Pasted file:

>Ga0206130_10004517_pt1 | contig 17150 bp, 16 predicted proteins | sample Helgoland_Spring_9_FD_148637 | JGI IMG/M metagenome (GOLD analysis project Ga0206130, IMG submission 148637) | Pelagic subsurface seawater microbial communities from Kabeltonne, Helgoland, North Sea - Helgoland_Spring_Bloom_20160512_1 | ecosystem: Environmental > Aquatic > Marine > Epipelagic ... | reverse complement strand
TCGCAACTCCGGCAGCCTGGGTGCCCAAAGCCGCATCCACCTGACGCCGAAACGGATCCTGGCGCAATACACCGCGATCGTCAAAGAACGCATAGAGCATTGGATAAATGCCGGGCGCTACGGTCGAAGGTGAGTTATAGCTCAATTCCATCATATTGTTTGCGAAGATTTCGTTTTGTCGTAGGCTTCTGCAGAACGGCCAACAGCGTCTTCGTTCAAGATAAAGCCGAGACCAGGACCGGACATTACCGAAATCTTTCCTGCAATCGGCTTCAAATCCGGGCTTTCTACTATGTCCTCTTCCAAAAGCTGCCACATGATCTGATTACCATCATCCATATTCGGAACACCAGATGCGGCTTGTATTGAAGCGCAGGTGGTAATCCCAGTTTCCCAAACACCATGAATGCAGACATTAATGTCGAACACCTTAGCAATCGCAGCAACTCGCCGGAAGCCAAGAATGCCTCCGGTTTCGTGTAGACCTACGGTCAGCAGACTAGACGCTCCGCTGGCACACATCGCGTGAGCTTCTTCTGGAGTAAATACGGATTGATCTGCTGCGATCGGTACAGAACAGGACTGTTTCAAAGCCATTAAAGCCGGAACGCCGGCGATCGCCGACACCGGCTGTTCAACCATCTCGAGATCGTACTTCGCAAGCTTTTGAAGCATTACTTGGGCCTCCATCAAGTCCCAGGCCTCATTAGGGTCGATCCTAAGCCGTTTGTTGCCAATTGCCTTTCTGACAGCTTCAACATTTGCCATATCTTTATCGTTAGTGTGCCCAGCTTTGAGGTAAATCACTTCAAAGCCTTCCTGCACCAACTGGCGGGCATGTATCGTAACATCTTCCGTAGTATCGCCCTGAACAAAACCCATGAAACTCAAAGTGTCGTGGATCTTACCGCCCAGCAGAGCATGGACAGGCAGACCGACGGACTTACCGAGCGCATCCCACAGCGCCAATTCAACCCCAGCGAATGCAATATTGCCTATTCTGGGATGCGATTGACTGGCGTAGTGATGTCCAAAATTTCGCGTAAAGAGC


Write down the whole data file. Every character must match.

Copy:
>Ga0206130_10004517_pt1 | contig 17150 bp, 16 predicted proteins | sample Helgoland_Spring_9_FD_148637 | JGI IMG/M metagenome (GOLD analysis project Ga0206130, IMG submission 148637) | Pelagic subsurface seawater microbial communities from Kabeltonne, Helgoland, North Sea - Helgoland_Spring_Bloom_20160512_1 | ecosystem: Environmental > Aquatic > Marine > Epipelagic ... | reverse complement strand
TCGCAACTCCGGCAGCCTGGGTGCCCAAAGCCGCATCCACCTGACGCCGAAACGGATCCTGGCGCAATACACCGCGATCGTCAAAGAACGCATAGAGCATTGGATAAATGCCGGGCGCTACGGTCGAAGGTGAGTTATAGCTCAATTCCATCATATTGTTTGCGAAGATTTCGTTTTGTCGTAGGCTTCTGCAGAACGGCCAACAGCGTCTTCGTTCAAGATAAAGCCGAGACCAGGACCGGACATTACCGAAATCTTTCCTGCAATCGGCTTCAAATCCGGGCTTTCTACTATGTCCTCTTCCAAAAGCTGCCACATGATCTGATTACCATCATCCATATTCGGAACACCAGATGCGGCTTGTATTGAAGCGCAGGTGGTAATCCCAGTTTCCCAAACACCATGAATGCAGACATTAATGTCGAACACCTTAGCAATCGCAGCAACTCGCCGGAAGCCAAGAATGCCTCCGGTTTCGTGTAGACCTACGGTCAGCAGACTAGACGCTCCGCTGGCACACATCGCGTGAGCTTCTTCTGGAGTAAATACGGATTGATCTGCTGCGATCGGTACAGAACAGGACTGTTTCAAAGCCATTAAAGCCGGAACGCCGGCGATCGCCGACACCGGCTGTTCAACCATCTCGAGATCGTACTTCGCAAGCTTTTGAAGCATTACTTGGGCCTCCATCAAGTCCCAGGCCTCATTAGGGTCGATCCTAAGCCGTTTGTTGCCAATTGCCTTTCTGACAGCTTCAACATTTGCCATATCTTTATCGTTAGTGTGCCCAGCTTTGAGGTAAATCACTTCAAAGCCTTCCTGCACCAACTGGCGGGCATGTATCGTAACATCTTCCGTAGTATCGCCCTGAACAAAACCCATGAAACTCAAAGTGTCGTGGATCTTACCGCCCAGCAGAGCATGGACAGGCAGACCGACGGACTTACCGAGCGCATCCCACAGCGCCAATTCAACCCCAGCGAATGCAATATTGCCTATTCTGGGATGCGATTGACTGGCGTAGTGATGTCCAAAATTTCGCGTAAAGAGC